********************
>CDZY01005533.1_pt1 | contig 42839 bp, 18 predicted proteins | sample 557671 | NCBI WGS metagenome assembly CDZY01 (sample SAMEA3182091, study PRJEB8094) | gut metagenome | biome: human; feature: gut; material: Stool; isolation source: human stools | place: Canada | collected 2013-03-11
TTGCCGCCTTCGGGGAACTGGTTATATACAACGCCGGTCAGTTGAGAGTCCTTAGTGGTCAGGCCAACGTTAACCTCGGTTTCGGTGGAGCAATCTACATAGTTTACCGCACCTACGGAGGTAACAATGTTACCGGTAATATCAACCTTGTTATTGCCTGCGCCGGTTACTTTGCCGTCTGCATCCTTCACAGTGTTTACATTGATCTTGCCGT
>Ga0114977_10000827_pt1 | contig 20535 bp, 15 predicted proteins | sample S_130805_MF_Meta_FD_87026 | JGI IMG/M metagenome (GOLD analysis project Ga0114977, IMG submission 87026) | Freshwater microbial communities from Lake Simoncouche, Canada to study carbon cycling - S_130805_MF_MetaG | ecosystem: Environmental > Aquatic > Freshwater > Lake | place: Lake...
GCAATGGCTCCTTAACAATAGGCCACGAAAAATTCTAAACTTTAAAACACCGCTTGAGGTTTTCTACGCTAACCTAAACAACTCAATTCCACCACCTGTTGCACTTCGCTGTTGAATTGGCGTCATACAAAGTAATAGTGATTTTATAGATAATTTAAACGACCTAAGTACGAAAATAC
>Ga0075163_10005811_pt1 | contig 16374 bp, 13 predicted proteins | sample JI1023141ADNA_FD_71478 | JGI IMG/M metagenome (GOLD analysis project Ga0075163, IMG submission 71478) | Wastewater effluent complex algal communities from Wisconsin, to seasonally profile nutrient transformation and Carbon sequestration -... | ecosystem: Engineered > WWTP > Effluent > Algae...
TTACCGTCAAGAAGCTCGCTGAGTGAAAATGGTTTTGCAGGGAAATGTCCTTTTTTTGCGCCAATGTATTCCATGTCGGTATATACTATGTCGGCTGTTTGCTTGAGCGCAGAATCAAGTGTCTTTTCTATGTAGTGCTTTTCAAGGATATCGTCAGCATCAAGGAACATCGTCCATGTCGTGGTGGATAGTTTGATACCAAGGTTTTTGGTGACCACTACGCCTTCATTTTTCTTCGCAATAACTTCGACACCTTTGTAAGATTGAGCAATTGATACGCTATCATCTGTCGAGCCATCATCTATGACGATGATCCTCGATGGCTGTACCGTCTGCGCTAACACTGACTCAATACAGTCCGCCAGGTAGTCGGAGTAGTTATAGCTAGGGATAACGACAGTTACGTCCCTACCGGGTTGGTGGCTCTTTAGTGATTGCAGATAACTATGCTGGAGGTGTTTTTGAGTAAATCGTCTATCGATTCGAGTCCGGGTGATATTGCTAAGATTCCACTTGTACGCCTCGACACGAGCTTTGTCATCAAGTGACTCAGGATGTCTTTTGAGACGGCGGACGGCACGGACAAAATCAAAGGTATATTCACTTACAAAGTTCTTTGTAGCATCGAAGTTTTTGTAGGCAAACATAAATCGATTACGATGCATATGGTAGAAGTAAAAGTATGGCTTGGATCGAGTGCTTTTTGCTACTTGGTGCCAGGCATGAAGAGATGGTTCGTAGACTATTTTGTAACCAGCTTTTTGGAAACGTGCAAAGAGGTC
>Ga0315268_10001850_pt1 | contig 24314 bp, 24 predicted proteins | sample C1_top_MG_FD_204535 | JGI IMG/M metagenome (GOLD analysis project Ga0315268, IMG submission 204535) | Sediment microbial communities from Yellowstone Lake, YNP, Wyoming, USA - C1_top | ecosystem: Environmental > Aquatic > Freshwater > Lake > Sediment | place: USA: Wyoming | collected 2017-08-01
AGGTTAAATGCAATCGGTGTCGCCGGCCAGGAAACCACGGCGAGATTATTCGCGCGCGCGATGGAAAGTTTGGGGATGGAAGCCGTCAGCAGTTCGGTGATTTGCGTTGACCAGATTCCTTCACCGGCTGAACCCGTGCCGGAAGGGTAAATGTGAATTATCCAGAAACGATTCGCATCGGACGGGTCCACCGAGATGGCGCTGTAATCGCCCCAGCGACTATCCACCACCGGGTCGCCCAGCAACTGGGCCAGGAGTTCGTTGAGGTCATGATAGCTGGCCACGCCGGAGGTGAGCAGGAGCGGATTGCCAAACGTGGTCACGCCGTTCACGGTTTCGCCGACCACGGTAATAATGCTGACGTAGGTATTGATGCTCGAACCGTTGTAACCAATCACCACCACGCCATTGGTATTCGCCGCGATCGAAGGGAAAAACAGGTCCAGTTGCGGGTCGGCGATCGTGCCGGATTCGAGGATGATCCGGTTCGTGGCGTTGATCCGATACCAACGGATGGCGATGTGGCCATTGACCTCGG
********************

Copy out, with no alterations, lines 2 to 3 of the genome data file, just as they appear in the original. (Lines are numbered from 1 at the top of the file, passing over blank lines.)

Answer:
TTGCCGCCTTCGGGGAACTGGTTATATACAACGCCGGTCAGTTGAGAGTCCTTAGTGGTCAGGCCAACGTTAACCTCGGTTTCGGTGGAGCAATCTACATAGTTTACCGCACCTACGGAGGTAACAATGTTACCGGTAATATCAACCTTGTTATTGCCTGCGCCGGTTACTTTGCCGTCTGCATCCTTCACAGTGTTTACATTGATCTTGCCGT
>Ga0114977_10000827_pt1 | contig 20535 bp, 15 predicted proteins | sample S_130805_MF_Meta_FD_87026 | JGI IMG/M metagenome (GOLD analysis project Ga0114977, IMG submission 87026) | Freshwater microbial communities from Lake Simoncouche, Canada to study carbon cycling - S_130805_MF_MetaG | ecosystem: Environmental > Aquatic > Freshwater > Lake | place: Lake...